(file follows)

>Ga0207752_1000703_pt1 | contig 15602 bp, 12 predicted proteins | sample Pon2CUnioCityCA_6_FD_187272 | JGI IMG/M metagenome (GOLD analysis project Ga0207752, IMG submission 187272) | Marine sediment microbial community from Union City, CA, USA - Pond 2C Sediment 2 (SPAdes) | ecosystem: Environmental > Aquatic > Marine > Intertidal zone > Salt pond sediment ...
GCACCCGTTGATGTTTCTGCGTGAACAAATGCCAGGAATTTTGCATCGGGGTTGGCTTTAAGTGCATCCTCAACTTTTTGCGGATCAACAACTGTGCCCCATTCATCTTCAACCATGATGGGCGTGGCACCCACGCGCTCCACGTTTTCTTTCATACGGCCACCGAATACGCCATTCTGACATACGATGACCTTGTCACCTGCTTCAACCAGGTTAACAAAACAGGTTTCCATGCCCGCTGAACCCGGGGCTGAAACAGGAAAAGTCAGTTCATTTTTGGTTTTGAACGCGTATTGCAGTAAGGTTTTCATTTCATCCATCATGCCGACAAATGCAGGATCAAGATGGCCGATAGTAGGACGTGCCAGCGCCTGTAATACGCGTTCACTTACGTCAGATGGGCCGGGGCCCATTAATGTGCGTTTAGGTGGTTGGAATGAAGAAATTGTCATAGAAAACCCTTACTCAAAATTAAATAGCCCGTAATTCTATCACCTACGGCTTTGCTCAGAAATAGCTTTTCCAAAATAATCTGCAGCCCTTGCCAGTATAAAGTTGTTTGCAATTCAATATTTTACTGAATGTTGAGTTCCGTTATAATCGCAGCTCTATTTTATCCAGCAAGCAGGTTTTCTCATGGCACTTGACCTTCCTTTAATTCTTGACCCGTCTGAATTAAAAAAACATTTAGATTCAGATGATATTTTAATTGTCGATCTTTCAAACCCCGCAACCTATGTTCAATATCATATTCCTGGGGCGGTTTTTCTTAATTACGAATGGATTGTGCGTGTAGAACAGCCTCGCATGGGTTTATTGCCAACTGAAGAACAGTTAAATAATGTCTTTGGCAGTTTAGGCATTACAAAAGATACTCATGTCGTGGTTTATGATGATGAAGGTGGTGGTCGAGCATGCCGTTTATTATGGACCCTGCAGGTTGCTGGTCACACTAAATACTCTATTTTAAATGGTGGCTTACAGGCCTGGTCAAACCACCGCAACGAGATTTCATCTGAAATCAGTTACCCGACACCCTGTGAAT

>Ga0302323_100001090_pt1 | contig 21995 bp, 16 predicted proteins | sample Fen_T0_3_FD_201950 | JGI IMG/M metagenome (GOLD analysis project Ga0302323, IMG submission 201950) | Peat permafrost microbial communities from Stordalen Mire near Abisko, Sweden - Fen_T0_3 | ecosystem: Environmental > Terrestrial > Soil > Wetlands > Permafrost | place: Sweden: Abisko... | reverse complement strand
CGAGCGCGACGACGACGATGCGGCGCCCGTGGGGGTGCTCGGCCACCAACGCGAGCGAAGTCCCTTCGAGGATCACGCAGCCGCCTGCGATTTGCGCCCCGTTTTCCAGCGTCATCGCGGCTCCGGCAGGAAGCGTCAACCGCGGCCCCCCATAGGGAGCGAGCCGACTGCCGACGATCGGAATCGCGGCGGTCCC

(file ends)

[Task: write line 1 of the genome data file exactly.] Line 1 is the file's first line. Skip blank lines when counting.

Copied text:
>Ga0207752_1000703_pt1 | contig 15602 bp, 12 predicted proteins | sample Pon2CUnioCityCA_6_FD_187272 | JGI IMG/M metagenome (GOLD analysis project Ga0207752, IMG submission 187272) | Marine sediment microbial community from Union City, CA, USA - Pond 2C Sediment 2 (SPAdes) | ecosystem: Environmental > Aquatic > Marine > Intertidal zone > Salt pond sediment ...